On December 22, 2017, the U.S. enacted the Tax Cuts and Jobs Act.  The legislation significantly changes U.S. corporate income tax laws by, among other things, reducing the U.S. corporate income tax rate from 35% to 21% effective for tax years beginning after December 31, 2017 and transitioning U.S. international taxation from a worldwide tax system to a territorial tax system with a one-time mandatory tax on post-1986 undistributed foreign earnings and profits of U.S. subsidiaries through the year ended December 31, 2017.  We have calculated our best estimate of the impact of this legislation in our year end income tax provision in accordance with our understanding of the legislation and guidance available as of the date of this filing and, as a result, have recorded $17.3 million as additional income tax expense in the fourth quarter of 2017, the period in which the legislation was enacted.  This amount consists of two components: (1) a

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$13.9 million charge payable over eight years and related to the one-time transition or toll tax on the mandatory deemed repatriation of foreign earnings of certain non-U.S. subsidiaries owned either wholly or partially by a U.S. subsidiary of the Company; and (2) a $3.4 million charge related to the remeasurement of certain U.S. deferred tax assets and liabilities, based on the rates at which they are expected to reverse in the future.
The Company has incurred costs associated with involuntary termination benefits associated with its corporate-related initiatives, as well as the management transition. During 2015, the Company incurred restructuring and management transition costs of $8.6 million and $11.8 million, respectively. The amounts recorded within selling, general and administrative expenses in the statements of operations were $17.1 million and cost of goods sold were $3.3 million. During 2016, we incurred additional amounts in connection with continued restructuring of $1.6 million within selling, general and administrative expenses and $0.1 million within cost of goods sold. The Company expects to make $1.7 million of payments associated with these actions within the next twelve months.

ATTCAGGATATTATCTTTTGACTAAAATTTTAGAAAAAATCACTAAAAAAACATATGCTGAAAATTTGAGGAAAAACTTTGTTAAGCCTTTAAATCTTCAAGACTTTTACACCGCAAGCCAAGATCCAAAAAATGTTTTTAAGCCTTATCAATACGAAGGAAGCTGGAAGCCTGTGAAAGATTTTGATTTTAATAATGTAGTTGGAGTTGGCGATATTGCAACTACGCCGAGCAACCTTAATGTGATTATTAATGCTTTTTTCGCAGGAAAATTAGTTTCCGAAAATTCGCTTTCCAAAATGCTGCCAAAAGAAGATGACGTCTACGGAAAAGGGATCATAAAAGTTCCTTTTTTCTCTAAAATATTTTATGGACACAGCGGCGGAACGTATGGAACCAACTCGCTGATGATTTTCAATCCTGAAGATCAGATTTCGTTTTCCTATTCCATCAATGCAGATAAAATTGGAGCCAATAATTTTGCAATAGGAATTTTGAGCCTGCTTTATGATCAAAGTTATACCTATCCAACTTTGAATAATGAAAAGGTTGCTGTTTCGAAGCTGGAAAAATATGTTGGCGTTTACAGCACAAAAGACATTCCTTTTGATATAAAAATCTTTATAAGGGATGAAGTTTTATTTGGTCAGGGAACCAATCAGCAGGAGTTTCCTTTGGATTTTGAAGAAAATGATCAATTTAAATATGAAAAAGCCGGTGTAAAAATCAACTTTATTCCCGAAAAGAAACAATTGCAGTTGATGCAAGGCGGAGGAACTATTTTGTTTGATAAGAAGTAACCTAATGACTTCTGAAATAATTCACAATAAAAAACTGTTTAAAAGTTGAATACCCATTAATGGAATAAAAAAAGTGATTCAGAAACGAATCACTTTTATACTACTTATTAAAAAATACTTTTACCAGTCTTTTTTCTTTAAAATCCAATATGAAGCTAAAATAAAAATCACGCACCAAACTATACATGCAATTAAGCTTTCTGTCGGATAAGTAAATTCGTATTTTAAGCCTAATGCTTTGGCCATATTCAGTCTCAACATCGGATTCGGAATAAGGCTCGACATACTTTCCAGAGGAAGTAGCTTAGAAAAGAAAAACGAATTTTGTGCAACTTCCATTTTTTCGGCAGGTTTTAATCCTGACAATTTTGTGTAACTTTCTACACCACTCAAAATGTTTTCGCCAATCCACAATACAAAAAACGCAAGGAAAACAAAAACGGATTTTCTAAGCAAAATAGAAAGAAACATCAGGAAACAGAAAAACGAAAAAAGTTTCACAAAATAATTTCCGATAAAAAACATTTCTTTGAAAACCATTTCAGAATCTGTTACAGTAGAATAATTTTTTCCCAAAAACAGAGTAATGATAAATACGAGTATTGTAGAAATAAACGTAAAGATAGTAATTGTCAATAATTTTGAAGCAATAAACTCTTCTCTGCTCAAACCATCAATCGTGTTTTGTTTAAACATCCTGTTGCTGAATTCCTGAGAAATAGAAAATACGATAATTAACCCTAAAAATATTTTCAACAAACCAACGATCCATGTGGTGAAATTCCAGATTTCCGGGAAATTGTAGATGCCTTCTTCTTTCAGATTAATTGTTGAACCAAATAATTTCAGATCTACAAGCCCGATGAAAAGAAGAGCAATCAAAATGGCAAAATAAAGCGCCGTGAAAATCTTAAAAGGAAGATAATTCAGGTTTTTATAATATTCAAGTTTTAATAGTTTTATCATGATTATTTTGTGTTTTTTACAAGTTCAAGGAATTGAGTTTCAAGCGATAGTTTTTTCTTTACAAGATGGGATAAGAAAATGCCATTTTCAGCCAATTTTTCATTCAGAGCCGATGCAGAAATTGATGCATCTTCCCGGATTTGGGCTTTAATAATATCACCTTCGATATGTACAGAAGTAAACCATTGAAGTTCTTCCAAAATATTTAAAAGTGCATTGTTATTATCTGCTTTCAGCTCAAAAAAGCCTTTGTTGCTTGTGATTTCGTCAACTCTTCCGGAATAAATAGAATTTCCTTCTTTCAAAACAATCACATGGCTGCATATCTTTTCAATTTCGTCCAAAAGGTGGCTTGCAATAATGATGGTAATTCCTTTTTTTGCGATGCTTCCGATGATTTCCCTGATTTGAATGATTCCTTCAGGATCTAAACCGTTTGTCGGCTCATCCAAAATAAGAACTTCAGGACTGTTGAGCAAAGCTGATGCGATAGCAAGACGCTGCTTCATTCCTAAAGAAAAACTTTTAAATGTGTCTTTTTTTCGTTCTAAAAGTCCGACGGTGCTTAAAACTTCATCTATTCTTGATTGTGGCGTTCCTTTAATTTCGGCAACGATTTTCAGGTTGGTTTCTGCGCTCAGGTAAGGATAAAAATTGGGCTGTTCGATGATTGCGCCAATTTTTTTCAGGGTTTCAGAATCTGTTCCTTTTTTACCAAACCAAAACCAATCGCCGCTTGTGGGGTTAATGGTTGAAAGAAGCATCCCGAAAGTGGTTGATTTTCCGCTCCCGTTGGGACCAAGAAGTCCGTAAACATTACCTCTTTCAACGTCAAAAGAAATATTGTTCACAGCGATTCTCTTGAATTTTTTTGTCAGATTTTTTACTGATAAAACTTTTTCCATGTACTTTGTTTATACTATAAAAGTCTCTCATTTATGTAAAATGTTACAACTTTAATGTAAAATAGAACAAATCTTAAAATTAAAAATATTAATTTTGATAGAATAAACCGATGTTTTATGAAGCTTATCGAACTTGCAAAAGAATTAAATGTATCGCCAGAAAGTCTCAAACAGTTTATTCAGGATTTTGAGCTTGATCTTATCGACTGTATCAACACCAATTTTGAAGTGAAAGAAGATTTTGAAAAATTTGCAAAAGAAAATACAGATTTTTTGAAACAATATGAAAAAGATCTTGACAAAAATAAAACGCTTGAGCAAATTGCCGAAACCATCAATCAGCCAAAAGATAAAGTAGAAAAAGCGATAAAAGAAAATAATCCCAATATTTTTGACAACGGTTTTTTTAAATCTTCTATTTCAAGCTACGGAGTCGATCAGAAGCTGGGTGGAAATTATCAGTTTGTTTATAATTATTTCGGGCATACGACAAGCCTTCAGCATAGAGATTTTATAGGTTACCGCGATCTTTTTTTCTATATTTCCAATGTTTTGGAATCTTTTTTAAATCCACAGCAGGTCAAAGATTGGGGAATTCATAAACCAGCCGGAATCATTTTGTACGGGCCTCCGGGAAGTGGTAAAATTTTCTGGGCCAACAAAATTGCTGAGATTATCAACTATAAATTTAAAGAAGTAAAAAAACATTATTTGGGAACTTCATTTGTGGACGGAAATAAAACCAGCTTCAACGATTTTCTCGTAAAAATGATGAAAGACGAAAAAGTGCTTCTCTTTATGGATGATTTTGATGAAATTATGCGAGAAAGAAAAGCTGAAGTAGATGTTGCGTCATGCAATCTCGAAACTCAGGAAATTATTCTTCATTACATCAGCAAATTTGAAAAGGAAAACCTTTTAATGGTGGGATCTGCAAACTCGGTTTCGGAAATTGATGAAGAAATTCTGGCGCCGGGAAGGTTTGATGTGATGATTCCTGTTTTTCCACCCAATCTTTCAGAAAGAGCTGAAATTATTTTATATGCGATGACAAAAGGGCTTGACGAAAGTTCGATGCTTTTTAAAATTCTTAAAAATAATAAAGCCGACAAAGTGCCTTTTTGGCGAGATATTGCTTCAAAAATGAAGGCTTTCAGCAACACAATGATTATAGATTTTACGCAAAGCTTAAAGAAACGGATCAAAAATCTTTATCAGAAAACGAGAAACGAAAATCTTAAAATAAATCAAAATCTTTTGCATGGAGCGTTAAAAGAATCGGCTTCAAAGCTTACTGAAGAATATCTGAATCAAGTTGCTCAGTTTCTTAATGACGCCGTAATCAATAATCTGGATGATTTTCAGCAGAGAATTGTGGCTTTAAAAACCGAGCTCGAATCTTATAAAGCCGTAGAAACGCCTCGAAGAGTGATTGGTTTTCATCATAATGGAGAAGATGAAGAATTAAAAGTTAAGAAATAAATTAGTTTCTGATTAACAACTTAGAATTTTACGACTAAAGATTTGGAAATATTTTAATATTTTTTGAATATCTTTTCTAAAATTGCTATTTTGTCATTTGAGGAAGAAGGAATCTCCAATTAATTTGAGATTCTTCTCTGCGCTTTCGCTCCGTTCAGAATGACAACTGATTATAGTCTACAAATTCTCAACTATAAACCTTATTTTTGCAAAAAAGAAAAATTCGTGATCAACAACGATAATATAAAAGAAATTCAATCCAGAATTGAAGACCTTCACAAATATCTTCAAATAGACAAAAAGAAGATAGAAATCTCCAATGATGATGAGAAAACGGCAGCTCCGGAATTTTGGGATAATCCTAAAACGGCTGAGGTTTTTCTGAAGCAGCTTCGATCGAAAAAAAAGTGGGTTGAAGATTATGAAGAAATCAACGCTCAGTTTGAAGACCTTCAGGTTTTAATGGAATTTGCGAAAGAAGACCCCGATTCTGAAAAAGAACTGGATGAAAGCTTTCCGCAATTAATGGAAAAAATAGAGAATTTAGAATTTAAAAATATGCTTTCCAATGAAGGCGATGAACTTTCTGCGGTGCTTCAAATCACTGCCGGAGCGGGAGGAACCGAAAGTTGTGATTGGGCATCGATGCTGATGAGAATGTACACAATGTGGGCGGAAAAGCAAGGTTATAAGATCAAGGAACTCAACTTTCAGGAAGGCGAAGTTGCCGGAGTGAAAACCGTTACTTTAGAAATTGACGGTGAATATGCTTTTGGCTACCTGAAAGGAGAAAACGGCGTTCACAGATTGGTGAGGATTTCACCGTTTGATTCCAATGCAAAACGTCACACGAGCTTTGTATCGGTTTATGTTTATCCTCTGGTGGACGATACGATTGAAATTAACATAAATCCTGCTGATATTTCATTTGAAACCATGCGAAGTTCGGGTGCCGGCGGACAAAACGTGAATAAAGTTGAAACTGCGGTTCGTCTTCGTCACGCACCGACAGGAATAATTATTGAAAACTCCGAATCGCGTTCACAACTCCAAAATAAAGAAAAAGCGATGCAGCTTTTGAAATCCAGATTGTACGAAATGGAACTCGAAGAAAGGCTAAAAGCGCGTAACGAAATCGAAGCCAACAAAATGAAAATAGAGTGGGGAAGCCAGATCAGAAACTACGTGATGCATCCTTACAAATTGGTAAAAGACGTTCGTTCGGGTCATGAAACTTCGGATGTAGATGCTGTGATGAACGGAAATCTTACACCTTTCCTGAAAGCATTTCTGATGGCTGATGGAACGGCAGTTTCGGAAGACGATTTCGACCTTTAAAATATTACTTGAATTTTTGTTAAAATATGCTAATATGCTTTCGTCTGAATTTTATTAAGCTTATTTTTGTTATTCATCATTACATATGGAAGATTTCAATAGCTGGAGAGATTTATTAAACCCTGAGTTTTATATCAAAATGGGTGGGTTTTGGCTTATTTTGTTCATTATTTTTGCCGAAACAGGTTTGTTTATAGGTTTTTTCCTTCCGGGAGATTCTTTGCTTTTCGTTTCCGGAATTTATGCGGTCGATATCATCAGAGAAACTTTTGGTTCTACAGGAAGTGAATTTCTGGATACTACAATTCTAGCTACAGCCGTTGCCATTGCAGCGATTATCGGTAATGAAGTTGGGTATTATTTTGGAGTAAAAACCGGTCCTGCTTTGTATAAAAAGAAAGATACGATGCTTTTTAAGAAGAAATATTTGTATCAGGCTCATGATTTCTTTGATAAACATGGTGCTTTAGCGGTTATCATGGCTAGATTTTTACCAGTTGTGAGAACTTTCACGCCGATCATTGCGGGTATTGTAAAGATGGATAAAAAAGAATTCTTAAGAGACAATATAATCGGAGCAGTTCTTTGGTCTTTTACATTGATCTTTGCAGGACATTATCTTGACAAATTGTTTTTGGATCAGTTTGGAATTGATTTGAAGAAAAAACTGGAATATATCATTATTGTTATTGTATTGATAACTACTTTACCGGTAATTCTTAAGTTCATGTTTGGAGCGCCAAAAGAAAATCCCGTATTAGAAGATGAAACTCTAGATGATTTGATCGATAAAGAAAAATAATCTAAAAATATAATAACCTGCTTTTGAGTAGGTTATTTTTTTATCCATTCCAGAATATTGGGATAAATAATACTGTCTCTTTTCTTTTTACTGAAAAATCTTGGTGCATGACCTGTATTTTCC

The Company’s available financial resources allow for the continuation of dividend payments, pursuit of acquisition projects and further geographic expansion initiatives. We further believe that on-hand cash combined with cash generated from operations, including our Mexican operations, and availability under our revolving line of credit in the Credit Agreement, will be sufficient to meet our obligations such as debt service, tax payments, capital expenditures and working capital requirements for at least the next twelve months. We expect to fund all these obligations through our existing cash, our future operating cash flows and our existing revolving line of credit. However, future operating performance for the Company is subject to prevailing economic and competitive conditions and various other factors that are uncertain. If the cash flows and other capital resources available to the Company, such as its revolving loan facility, are insufficient to fund our debt and other liquidity needs, the Company may have to take alternative actions that differ from current operating plans.